NEW YORK, United States — Foot Locker Inc. suffered their worst stock decline since the depths of the last recession after a disappointing forecast renewed concerns that the sporting-goods industry’s growth streak has come to an end.
The footwear chain reported weaker-than-expected results by most every benchmark — profit, sales and margins — and forecast continued sales declines over the rest of 2017.
The results follow disappointing numbers from others in the sporting-goods industry, including Under Armour Inc., Hibbett Sports Inc. and Cabela’s Inc. That’s a sign that the broader field may be headed for “several years of pain,” Quo Vadis Capital analyst John Zolidis said in a research note.
“The consumer has moved on to other things,” he said.
Shares of Foot Locker fell as much as 25 percent to $35.75, the biggest intraday drop since November 2008. Even before the tumble, the stock had already lost a third of its value this year.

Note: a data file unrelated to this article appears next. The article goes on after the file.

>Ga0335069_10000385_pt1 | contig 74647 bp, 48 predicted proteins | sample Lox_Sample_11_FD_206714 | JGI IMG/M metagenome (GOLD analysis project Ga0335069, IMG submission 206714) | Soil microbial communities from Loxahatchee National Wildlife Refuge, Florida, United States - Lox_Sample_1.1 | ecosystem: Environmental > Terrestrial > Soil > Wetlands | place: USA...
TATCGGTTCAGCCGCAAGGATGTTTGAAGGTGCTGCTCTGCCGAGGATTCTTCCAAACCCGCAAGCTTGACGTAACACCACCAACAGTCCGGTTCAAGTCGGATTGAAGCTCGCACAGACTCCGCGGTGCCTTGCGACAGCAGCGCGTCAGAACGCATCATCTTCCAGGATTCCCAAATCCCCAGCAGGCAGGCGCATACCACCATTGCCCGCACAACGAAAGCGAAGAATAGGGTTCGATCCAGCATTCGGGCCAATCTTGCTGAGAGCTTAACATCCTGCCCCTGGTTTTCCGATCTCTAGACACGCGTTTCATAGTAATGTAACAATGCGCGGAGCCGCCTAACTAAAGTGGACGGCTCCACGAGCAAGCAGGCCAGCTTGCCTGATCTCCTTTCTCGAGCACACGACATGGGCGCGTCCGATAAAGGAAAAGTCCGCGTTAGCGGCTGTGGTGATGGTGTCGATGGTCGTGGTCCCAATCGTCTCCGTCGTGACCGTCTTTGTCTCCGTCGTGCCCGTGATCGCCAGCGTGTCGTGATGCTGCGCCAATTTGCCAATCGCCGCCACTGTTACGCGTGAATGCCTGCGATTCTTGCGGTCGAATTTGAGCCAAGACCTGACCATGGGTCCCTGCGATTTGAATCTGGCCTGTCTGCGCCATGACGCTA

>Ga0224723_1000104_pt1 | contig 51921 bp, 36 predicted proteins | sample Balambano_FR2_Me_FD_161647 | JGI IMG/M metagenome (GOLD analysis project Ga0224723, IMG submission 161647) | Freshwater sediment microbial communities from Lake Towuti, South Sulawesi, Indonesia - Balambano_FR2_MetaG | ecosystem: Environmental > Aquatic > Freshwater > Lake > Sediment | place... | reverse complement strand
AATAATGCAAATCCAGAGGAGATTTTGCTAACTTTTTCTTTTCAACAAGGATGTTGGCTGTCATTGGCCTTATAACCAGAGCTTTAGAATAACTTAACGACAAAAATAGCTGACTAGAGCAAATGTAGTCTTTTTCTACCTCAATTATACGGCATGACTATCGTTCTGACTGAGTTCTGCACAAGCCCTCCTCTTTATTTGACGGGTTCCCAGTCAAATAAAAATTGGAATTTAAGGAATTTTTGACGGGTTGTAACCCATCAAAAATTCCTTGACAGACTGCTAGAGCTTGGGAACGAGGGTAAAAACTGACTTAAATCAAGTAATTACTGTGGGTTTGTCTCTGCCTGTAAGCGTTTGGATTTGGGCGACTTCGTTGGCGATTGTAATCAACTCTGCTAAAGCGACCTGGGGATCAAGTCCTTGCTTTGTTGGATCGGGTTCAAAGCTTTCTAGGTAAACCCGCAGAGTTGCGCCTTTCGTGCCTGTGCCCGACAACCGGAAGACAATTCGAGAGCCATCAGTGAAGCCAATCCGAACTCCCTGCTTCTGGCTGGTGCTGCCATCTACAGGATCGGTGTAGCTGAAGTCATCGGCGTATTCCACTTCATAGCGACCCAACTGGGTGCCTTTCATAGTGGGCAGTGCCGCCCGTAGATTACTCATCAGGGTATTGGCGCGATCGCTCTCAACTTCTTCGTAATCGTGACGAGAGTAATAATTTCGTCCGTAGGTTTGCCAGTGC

Foot Locker is struggling to adapt to a shift in consumer preference that includes a penchant for online shopping over visiting stores. Many consumers also are spending on experiences — such as trips and eating out — over physical goods. The change has dented the value of retailers across the spectrum, with sporting-goods vendors getting hit especially hard. Nike Inc., Adidas AG and Amer Sports Oyj also declined after Foot Locker and Hibbett reported disappointing results.
In delivering the earnings, Foot Locker chief executive officer Dick Johnson said “some recent top styles fell well short of expectations and impacted this quarter’s results.” That include Nike’s Jordan brand and Adidas’s Stan Smith. He also cited a lack of “innovative new products.”
“We are obviously disappointed in the results for the quarter,” Johnson said. “Our team is working quickly to adjust our operations to a changed retail landscape in which we are seeing our consumers move faster than ever from one source of inspiration or influence to another.”
Foot Locker reported adjusted earnings of 62 cents a share, far worse than Wall Street’s average forecast of 90 cents. Comparable-store sales declined 6 percent, well below the expectation of 1.7 percent expansion according to Consensus Metrix. Sales also fell short of forecasts.
By Jonathan Roeder and Janet Freund; editor: Nick Turner.